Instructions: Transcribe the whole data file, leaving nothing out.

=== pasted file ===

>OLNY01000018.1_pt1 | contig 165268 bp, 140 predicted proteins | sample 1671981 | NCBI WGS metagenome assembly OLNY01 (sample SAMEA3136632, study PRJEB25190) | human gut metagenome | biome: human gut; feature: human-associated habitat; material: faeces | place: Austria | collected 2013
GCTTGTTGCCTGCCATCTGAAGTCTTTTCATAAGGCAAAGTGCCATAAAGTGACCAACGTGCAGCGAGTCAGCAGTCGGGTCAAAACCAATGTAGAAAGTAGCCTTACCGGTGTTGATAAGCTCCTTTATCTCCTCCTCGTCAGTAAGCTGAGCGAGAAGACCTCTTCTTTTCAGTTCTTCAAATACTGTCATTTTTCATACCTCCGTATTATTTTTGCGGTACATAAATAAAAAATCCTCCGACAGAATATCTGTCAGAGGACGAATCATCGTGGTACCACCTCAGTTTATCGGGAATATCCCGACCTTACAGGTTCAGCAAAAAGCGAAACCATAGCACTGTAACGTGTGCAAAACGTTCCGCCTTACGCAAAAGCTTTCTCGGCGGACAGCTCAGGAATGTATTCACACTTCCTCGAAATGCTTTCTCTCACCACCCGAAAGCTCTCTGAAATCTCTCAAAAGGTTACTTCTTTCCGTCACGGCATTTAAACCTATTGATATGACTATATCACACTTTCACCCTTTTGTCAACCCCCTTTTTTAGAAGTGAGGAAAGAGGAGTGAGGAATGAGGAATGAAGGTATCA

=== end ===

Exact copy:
>OLNY01000018.1_pt1 | contig 165268 bp, 140 predicted proteins | sample 1671981 | NCBI WGS metagenome assembly OLNY01 (sample SAMEA3136632, study PRJEB25190) | human gut metagenome | biome: human gut; feature: human-associated habitat; material: faeces | place: Austria | collected 2013
GCTTGTTGCCTGCCATCTGAAGTCTTTTCATAAGGCAAAGTGCCATAAAGTGACCAACGTGCAGCGAGTCAGCAGTCGGGTCAAAACCAATGTAGAAAGTAGCCTTACCGGTGTTGATAAGCTCCTTTATCTCCTCCTCGTCAGTAAGCTGAGCGAGAAGACCTCTTCTTTTCAGTTCTTCAAATACTGTCATTTTTCATACCTCCGTATTATTTTTGCGGTACATAAATAAAAAATCCTCCGACAGAATATCTGTCAGAGGACGAATCATCGTGGTACCACCTCAGTTTATCGGGAATATCCCGACCTTACAGGTTCAGCAAAAAGCGAAACCATAGCACTGTAACGTGTGCAAAACGTTCCGCCTTACGCAAAAGCTTTCTCGGCGGACAGCTCAGGAATGTATTCACACTTCCTCGAAATGCTTTCTCTCACCACCCGAAAGCTCTCTGAAATCTCTCAAAAGGTTACTTCTTTCCGTCACGGCATTTAAACCTATTGATATGACTATATCACACTTTCACCCTTTTGTCAACCCCCTTTTTTAGAAGTGAGGAAAGAGGAGTGAGGAATGAGGAATGAAGGTATCA